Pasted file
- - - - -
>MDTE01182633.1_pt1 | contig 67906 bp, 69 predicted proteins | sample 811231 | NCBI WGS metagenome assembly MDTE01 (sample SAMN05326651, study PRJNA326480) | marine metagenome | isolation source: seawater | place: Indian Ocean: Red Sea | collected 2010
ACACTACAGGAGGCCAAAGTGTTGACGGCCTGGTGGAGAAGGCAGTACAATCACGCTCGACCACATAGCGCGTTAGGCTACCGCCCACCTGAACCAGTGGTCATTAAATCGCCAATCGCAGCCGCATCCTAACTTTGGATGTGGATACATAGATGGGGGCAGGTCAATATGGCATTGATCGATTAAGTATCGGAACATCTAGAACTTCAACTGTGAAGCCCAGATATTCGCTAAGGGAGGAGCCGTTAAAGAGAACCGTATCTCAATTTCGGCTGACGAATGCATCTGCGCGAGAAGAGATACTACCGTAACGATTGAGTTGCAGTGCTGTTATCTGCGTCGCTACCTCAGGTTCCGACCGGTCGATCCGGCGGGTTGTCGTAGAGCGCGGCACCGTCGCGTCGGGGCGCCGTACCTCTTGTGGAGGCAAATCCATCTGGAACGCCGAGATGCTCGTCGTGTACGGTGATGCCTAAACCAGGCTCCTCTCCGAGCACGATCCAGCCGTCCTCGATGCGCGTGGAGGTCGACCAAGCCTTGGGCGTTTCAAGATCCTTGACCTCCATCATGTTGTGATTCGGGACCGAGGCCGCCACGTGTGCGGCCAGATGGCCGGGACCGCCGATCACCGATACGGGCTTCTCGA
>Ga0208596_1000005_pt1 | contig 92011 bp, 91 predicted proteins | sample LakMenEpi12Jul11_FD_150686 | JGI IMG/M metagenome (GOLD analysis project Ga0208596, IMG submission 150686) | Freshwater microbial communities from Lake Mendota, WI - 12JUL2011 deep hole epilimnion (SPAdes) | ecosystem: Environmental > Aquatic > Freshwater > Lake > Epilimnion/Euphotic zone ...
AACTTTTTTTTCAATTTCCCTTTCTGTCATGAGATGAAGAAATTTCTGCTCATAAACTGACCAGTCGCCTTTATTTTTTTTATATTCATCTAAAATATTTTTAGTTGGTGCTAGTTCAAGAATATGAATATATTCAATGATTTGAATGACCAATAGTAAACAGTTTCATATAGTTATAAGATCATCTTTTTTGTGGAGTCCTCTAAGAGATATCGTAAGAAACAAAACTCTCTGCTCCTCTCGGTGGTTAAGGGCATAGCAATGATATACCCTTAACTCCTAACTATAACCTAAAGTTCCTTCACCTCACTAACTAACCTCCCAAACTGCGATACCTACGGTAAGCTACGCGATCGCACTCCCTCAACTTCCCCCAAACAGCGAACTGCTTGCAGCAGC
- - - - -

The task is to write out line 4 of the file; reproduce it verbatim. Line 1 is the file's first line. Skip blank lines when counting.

AACTTTTTTTTCAATTTCCCTTTCTGTCATGAGATGAAGAAATTTCTGCTCATAAACTGACCAGTCGCCTTTATTTTTTTTATATTCATCTAAAATATTTTTAGTTGGTGCTAGTTCAAGAATATGAATATATTCAATGATTTGAATGACCAATAGTAAACAGTTTCATATAGTTATAAGATCATCTTTTTTGTGGAGTCCTCTAAGAGATATCGTAAGAAACAAAACTCTCTGCTCCTCTCGGTGGTTAAGGGCATAGCAATGATATACCCTTAACTCCTAACTATAACCTAAAGTTCCTTCACCTCACTAACTAACCTCCCAAACTGCGATACCTACGGTAAGCTACGCGATCGCACTCCCTCAACTTCCCCCAAACAGCGAACTGCTTGCAGCAGC